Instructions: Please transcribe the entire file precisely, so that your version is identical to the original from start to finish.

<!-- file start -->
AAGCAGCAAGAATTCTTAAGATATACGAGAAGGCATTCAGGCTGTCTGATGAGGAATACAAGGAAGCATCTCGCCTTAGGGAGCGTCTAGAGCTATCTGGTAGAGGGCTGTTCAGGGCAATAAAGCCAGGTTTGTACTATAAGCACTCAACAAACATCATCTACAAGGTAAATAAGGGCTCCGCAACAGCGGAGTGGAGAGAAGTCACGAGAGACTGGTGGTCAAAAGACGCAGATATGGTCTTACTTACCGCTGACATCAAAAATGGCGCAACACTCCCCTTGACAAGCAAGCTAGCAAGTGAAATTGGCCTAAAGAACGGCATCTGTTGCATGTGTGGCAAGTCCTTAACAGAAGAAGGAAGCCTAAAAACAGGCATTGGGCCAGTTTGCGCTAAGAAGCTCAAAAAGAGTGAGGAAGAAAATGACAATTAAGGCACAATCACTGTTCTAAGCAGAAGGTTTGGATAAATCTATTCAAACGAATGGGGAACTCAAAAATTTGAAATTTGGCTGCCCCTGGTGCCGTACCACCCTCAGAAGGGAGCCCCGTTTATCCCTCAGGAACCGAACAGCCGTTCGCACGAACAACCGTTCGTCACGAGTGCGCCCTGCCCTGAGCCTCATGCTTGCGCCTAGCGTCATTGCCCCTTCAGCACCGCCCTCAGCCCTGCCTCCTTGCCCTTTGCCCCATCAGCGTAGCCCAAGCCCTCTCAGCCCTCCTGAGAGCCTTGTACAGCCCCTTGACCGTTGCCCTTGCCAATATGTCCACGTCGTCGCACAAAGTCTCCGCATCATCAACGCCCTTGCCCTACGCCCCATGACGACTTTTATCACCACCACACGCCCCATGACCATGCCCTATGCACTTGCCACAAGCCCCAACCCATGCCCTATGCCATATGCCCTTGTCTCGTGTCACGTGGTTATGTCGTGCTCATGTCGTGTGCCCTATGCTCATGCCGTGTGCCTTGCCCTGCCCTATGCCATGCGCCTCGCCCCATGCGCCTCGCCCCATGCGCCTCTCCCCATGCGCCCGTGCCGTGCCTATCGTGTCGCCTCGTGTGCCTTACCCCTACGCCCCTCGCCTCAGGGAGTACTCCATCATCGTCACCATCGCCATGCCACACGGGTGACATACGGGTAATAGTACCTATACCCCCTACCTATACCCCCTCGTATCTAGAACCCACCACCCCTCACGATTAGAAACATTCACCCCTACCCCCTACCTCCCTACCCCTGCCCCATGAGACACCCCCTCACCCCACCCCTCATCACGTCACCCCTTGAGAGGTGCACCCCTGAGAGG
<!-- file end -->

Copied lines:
AAGCAGCAAGAATTCTTAAGATATACGAGAAGGCATTCAGGCTGTCTGATGAGGAATACAAGGAAGCATCTCGCCTTAGGGAGCGTCTAGAGCTATCTGGTAGAGGGCTGTTCAGGGCAATAAAGCCAGGTTTGTACTATAAGCACTCAACAAACATCATCTACAAGGTAAATAAGGGCTCCGCAACAGCGGAGTGGAGAGAAGTCACGAGAGACTGGTGGTCAAAAGACGCAGATATGGTCTTACTTACCGCTGACATCAAAAATGGCGCAACACTCCCCTTGACAAGCAAGCTAGCAAGTGAAATTGGCCTAAAGAACGGCATCTGTTGCATGTGTGGCAAGTCCTTAACAGAAGAAGGAAGCCTAAAAACAGGCATTGGGCCAGTTTGCGCTAAGAAGCTCAAAAAGAGTGAGGAAGAAAATGACAATTAAGGCACAATCACTGTTCTAAGCAGAAGGTTTGGATAAATCTATTCAAACGAATGGGGAACTCAAAAATTTGAAATTTGGCTGCCCCTGGTGCCGTACCACCCTCAGAAGGGAGCCCCGTTTATCCCTCAGGAACCGAACAGCCGTTCGCACGAACAACCGTTCGTCACGAGTGCGCCCTGCCCTGAGCCTCATGCTTGCGCCTAGCGTCATTGCCCCTTCAGCACCGCCCTCAGCCCTGCCTCCTTGCCCTTTGCCCCATCAGCGTAGCCCAAGCCCTCTCAGCCCTCCTGAGAGCCTTGTACAGCCCCTTGACCGTTGCCCTTGCCAATATGTCCACGTCGTCGCACAAAGTCTCCGCATCATCAACGCCCTTGCCCTACGCCCCATGACGACTTTTATCACCACCACACGCCCCATGACCATGCCCTATGCACTTGCCACAAGCCCCAACCCATGCCCTATGCCATATGCCCTTGTCTCGTGTCACGTGGTTATGTCGTGCTCATGTCGTGTGCCCTATGCTCATGCCGTGTGCCTTGCCCTGCCCTATGCCATGCGCCTCGCCCCATGCGCCTCGCCCCATGCGCCTCTCCCCATGCGCCCGTGCCGTGCCTATCGTGTCGCCTCGTGTGCCTTACCCCTACGCCCCTCGCCTCAGGGAGTACTCCATCATCGTCACCATCGCCATGCCACACGGGTGACATACGGGTAATAGTACCTATACCCCCTACCTATACCCCCTCGTATCTAGAACCCACCACCCCTCACGATTAGAAACATTCACCCCTACCCCCTACCTCCCTACCCCTGCCCCATGAGACACCCCCTCACCCCACCCCTCATCACGTCACCCCTTGAGAGGTGCACCCCTGAGAGG